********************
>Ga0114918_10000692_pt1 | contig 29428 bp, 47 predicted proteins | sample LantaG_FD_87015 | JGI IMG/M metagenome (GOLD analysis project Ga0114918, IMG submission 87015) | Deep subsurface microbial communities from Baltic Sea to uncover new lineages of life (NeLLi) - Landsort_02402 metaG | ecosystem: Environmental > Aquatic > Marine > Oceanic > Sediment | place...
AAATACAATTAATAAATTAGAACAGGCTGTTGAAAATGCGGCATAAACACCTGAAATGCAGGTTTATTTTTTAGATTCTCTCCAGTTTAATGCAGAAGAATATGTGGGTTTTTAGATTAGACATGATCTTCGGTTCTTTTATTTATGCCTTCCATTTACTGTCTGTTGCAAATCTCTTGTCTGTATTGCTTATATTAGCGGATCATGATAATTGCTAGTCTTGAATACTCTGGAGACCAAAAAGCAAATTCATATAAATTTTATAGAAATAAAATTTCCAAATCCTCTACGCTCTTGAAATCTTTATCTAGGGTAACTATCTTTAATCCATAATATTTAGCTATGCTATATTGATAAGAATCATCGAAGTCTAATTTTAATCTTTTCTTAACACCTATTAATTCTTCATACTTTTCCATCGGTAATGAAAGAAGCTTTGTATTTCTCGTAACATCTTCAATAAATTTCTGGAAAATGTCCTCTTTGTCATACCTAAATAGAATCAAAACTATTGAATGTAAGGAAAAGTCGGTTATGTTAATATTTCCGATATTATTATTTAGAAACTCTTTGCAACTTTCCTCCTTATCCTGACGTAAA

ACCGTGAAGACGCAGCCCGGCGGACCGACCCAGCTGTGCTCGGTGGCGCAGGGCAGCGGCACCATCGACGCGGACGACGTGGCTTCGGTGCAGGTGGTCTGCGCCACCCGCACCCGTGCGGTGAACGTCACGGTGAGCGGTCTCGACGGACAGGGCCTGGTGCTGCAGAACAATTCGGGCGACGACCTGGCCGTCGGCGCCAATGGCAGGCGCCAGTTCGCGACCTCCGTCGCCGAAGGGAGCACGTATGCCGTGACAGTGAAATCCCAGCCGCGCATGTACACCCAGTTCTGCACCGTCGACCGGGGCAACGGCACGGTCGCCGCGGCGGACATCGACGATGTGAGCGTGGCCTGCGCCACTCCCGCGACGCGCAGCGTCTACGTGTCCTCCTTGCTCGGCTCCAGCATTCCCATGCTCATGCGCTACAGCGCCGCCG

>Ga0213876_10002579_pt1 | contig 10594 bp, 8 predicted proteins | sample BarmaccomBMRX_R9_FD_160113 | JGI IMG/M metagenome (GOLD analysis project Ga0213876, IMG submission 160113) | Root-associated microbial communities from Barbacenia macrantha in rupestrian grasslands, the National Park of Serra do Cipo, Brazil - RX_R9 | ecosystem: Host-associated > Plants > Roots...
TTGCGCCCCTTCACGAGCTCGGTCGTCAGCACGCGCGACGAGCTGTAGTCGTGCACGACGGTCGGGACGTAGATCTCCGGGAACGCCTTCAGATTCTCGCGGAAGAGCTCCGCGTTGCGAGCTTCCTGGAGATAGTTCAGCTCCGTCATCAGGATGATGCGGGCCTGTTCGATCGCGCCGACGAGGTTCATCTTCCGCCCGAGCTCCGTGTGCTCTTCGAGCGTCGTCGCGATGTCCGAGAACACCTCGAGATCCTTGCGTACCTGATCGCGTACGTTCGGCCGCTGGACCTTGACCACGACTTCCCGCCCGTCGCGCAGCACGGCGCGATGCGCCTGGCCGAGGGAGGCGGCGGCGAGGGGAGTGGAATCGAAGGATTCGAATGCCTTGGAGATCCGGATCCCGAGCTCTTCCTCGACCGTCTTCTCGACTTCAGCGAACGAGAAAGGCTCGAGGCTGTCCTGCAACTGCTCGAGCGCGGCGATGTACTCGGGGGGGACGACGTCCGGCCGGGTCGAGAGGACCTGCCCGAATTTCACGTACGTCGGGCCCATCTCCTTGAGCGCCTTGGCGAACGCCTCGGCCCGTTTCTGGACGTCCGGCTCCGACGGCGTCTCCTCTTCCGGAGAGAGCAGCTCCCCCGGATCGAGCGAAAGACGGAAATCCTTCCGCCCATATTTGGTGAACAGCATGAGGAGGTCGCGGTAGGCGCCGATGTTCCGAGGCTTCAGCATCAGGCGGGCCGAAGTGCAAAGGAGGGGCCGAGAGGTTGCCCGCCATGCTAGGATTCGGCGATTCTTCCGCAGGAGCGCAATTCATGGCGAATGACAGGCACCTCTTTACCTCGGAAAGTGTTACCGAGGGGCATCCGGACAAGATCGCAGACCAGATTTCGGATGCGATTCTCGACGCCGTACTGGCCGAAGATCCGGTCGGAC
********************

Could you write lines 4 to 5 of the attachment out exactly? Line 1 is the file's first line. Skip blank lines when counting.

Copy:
>Ga0213876_10002579_pt1 | contig 10594 bp, 8 predicted proteins | sample BarmaccomBMRX_R9_FD_160113 | JGI IMG/M metagenome (GOLD analysis project Ga0213876, IMG submission 160113) | Root-associated microbial communities from Barbacenia macrantha in rupestrian grasslands, the National Park of Serra do Cipo, Brazil - RX_R9 | ecosystem: Host-associated > Plants > Roots...
TTGCGCCCCTTCACGAGCTCGGTCGTCAGCACGCGCGACGAGCTGTAGTCGTGCACGACGGTCGGGACGTAGATCTCCGGGAACGCCTTCAGATTCTCGCGGAAGAGCTCCGCGTTGCGAGCTTCCTGGAGATAGTTCAGCTCCGTCATCAGGATGATGCGGGCCTGTTCGATCGCGCCGACGAGGTTCATCTTCCGCCCGAGCTCCGTGTGCTCTTCGAGCGTCGTCGCGATGTCCGAGAACACCTCGAGATCCTTGCGTACCTGATCGCGTACGTTCGGCCGCTGGACCTTGACCACGACTTCCCGCCCGTCGCGCAGCACGGCGCGATGCGCCTGGCCGAGGGAGGCGGCGGCGAGGGGAGTGGAATCGAAGGATTCGAATGCCTTGGAGATCCGGATCCCGAGCTCTTCCTCGACCGTCTTCTCGACTTCAGCGAACGAGAAAGGCTCGAGGCTGTCCTGCAACTGCTCGAGCGCGGCGATGTACTCGGGGGGGACGACGTCCGGCCGGGTCGAGAGGACCTGCCCGAATTTCACGTACGTCGGGCCCATCTCCTTGAGCGCCTTGGCGAACGCCTCGGCCCGTTTCTGGACGTCCGGCTCCGACGGCGTCTCCTCTTCCGGAGAGAGCAGCTCCCCCGGATCGAGCGAAAGACGGAAATCCTTCCGCCCATATTTGGTGAACAGCATGAGGAGGTCGCGGTAGGCGCCGATGTTCCGAGGCTTCAGCATCAGGCGGGCCGAAGTGCAAAGGAGGGGCCGAGAGGTTGCCCGCCATGCTAGGATTCGGCGATTCTTCCGCAGGAGCGCAATTCATGGCGAATGACAGGCACCTCTTTACCTCGGAAAGTGTTACCGAGGGGCATCCGGACAAGATCGCAGACCAGATTTCGGATGCGATTCTCGACGCCGTACTGGCCGAAGATCCGGTCGGAC